The Technical Committee on National Minimum Wage, saddled with the responsibility of reviewing workers’ salaries to reflect current socio-economic realities, will submit its report next week.
The Minister of Labour and Employment, Mr Chris Ngige, made this known while addressing State House correspondents on labour matters, including strike actions embarked upon by some trade unions in the country.
Ngige noted with concern the inability of some state governments to settle their monthly workers’ salaries , as well as the inflationary trend in the country.
“On the minimum wage issue, we have a technical committee that is working and members of the two congresses are on the committee. We are almost finishing our work and we are handing over next week.
“Everyone knows that prices have gone up and in some states, workers are not getting salaries. They are unable to pay the minimum wage. These are the things we have taken into account in our discussion.
“We also have warnings from doctors’ union and ASUU, as well as NASU. We are discussing with them but we want to appeal to all of them that there is nothing like warning strike,’’ he said..
He, however, advised trade unions to always engage in dialogue and negotiation with constituted authorities in attempting to resolve labour issues.
According to him, there is nothing industrial unions cannot achieve through negotiation, urging that unions should always imbibe the culture of social dialogue.
“There is nothing you cannot get by negotiation and you cannot get certain things by threats.
“Warning strikes as far as government is concerned are threats. I have made it clear to them.
“Government and labour laws make provision for social dialogue and collective bargaining agreements. It also makes provision for the review of the agreements.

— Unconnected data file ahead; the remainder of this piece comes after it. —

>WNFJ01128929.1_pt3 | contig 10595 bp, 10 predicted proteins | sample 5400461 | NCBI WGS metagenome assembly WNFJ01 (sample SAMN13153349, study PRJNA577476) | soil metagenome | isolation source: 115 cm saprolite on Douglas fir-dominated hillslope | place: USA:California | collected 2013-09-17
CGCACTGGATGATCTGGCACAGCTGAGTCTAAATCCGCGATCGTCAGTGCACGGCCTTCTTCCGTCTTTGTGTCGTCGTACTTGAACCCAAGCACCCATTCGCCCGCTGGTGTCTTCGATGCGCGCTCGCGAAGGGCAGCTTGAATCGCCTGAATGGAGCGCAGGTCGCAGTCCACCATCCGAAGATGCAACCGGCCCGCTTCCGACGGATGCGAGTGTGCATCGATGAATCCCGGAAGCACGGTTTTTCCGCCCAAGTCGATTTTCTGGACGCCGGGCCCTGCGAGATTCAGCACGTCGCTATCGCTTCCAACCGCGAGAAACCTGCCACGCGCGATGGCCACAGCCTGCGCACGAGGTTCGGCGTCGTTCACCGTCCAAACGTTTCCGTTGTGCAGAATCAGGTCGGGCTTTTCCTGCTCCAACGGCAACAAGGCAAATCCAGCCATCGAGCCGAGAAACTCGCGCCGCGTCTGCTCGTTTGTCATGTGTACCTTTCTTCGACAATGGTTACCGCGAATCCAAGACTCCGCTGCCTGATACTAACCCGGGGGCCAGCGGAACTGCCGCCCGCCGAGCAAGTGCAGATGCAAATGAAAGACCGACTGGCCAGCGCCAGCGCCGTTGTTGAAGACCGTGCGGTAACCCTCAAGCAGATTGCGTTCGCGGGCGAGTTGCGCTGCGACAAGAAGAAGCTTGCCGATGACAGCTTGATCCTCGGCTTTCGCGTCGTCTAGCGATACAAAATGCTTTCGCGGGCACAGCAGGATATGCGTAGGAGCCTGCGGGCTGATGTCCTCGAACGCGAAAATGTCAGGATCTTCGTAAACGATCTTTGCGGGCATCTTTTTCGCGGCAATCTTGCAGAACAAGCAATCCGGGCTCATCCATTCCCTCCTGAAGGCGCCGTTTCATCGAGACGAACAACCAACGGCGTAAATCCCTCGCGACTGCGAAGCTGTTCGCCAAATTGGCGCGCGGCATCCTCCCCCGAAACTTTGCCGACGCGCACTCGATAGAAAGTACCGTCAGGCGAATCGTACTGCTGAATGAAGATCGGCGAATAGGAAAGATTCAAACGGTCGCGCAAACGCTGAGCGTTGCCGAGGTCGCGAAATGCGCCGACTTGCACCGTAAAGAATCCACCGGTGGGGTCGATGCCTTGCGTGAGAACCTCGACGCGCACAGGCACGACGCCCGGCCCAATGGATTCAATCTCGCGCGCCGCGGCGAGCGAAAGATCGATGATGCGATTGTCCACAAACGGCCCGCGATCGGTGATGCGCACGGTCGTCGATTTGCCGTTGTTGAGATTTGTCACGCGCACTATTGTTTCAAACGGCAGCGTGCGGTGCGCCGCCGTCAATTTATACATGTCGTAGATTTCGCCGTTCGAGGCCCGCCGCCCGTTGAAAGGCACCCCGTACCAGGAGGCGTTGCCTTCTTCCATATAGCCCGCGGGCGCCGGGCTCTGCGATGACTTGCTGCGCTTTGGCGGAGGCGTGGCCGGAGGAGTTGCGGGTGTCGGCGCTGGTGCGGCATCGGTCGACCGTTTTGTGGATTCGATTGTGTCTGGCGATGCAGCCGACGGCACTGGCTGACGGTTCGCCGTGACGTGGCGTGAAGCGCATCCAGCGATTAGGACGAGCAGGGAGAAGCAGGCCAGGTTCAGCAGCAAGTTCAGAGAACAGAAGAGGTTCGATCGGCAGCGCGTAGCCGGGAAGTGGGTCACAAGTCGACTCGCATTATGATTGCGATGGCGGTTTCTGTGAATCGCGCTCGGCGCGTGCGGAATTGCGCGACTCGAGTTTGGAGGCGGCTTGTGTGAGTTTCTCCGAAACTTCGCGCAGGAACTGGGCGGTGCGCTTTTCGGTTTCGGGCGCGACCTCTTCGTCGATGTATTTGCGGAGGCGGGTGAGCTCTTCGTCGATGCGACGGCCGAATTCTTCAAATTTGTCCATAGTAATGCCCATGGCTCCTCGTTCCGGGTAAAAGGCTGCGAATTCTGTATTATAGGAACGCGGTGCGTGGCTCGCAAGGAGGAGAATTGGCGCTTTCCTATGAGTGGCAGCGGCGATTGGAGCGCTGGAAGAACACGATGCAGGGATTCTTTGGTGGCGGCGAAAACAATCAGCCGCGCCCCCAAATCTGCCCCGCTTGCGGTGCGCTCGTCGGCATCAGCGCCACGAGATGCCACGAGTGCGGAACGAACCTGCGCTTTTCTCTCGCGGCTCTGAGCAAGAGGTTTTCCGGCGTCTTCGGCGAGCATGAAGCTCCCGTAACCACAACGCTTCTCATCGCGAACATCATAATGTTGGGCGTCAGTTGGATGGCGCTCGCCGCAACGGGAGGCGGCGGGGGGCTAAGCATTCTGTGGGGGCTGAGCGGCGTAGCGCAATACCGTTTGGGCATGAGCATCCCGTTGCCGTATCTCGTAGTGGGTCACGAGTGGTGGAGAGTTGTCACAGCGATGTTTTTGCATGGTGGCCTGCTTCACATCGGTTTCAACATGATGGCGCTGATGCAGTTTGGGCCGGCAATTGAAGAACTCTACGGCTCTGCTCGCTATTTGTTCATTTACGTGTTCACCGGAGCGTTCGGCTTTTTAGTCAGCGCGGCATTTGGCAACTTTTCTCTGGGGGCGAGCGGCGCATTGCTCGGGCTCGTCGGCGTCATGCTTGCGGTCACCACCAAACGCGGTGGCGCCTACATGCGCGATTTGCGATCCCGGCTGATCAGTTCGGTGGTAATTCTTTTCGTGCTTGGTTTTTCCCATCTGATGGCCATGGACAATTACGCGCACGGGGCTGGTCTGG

“Nigerian unions should imbibe the culture of social dialogue.
“They can go on strike after giving the mandatory notices but the same law says in Section 43 that if you withdraw your services, your union is supposed to pay you. Your employer will not pay.
“That is how the issue of no work, no pay came up. It is in the country’s labour. For the period you withdraw your services, it will not count for you in your pensionable times. It is taken as broken service,’’ he added.
He said it was duty bound on the leaderships of the industrial unions to always lecture their members on the labour law to avoid industrial unrest.
The News Agency of Nigeria (NAN) reports that Ngige had earlier threatened to invoke ‘No work, no pay’ on the striking members of Academic Staff Union of Polytechnics (ASUP).
The minister issued the threat notice via a statement in Abuja.
He urged the striking workers to shelve the five-day warning strike which took effect from Jan. 30.
He said: “I wish to assure you that the Federal Government is ready and willing to fully dialogue with members of ASUP and government will open an unhindered channel of communication with all stakeholders and shall maintain this.
“Moreover, the Federal Ministry of Education has been discussing issues with ASUP on the concerns raised.
“Therefore, it is important for Trade unions to embrace dialogue in the pursuit and attainment of the economic and social interests of their members anchored on equity, natural justice and agreed procedures.’’ (NAN)